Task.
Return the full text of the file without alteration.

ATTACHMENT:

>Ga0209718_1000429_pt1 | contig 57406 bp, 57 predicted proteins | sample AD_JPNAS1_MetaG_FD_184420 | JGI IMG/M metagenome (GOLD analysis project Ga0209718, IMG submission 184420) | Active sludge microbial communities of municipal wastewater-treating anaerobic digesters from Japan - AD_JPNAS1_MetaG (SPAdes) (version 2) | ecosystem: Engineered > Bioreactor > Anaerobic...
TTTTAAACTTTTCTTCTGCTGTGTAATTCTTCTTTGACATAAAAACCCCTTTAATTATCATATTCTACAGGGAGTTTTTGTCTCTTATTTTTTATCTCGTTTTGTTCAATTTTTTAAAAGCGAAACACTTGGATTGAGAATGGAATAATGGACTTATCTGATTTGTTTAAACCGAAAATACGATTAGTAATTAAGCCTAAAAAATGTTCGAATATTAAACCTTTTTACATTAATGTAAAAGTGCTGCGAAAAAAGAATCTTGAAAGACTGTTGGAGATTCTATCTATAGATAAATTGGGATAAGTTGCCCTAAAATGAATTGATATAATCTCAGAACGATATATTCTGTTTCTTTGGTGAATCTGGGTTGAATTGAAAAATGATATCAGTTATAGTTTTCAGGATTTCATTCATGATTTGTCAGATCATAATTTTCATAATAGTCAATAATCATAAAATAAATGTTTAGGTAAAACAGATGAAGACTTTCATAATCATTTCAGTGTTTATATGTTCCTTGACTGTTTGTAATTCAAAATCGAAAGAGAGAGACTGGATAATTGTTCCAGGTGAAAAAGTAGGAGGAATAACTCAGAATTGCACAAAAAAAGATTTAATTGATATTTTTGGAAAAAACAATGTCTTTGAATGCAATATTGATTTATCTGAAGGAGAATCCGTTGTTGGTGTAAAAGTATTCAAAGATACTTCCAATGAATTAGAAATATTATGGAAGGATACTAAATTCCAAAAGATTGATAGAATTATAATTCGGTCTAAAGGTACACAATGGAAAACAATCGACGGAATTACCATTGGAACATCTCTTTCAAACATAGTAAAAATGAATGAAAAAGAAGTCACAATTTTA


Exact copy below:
>Ga0209718_1000429_pt1 | contig 57406 bp, 57 predicted proteins | sample AD_JPNAS1_MetaG_FD_184420 | JGI IMG/M metagenome (GOLD analysis project Ga0209718, IMG submission 184420) | Active sludge microbial communities of municipal wastewater-treating anaerobic digesters from Japan - AD_JPNAS1_MetaG (SPAdes) (version 2) | ecosystem: Engineered > Bioreactor > Anaerobic...
TTTTAAACTTTTCTTCTGCTGTGTAATTCTTCTTTGACATAAAAACCCCTTTAATTATCATATTCTACAGGGAGTTTTTGTCTCTTATTTTTTATCTCGTTTTGTTCAATTTTTTAAAAGCGAAACACTTGGATTGAGAATGGAATAATGGACTTATCTGATTTGTTTAAACCGAAAATACGATTAGTAATTAAGCCTAAAAAATGTTCGAATATTAAACCTTTTTACATTAATGTAAAAGTGCTGCGAAAAAAGAATCTTGAAAGACTGTTGGAGATTCTATCTATAGATAAATTGGGATAAGTTGCCCTAAAATGAATTGATATAATCTCAGAACGATATATTCTGTTTCTTTGGTGAATCTGGGTTGAATTGAAAAATGATATCAGTTATAGTTTTCAGGATTTCATTCATGATTTGTCAGATCATAATTTTCATAATAGTCAATAATCATAAAATAAATGTTTAGGTAAAACAGATGAAGACTTTCATAATCATTTCAGTGTTTATATGTTCCTTGACTGTTTGTAATTCAAAATCGAAAGAGAGAGACTGGATAATTGTTCCAGGTGAAAAAGTAGGAGGAATAACTCAGAATTGCACAAAAAAAGATTTAATTGATATTTTTGGAAAAAACAATGTCTTTGAATGCAATATTGATTTATCTGAAGGAGAATCCGTTGTTGGTGTAAAAGTATTCAAAGATACTTCCAATGAATTAGAAATATTATGGAAGGATACTAAATTCCAAAAGATTGATAGAATTATAATTCGGTCTAAAGGTACACAATGGAAAACAATCGACGGAATTACCATTGGAACATCTCTTTCAAACATAGTAAAAATGAATGAAAAAGAAGTCACAATTTTA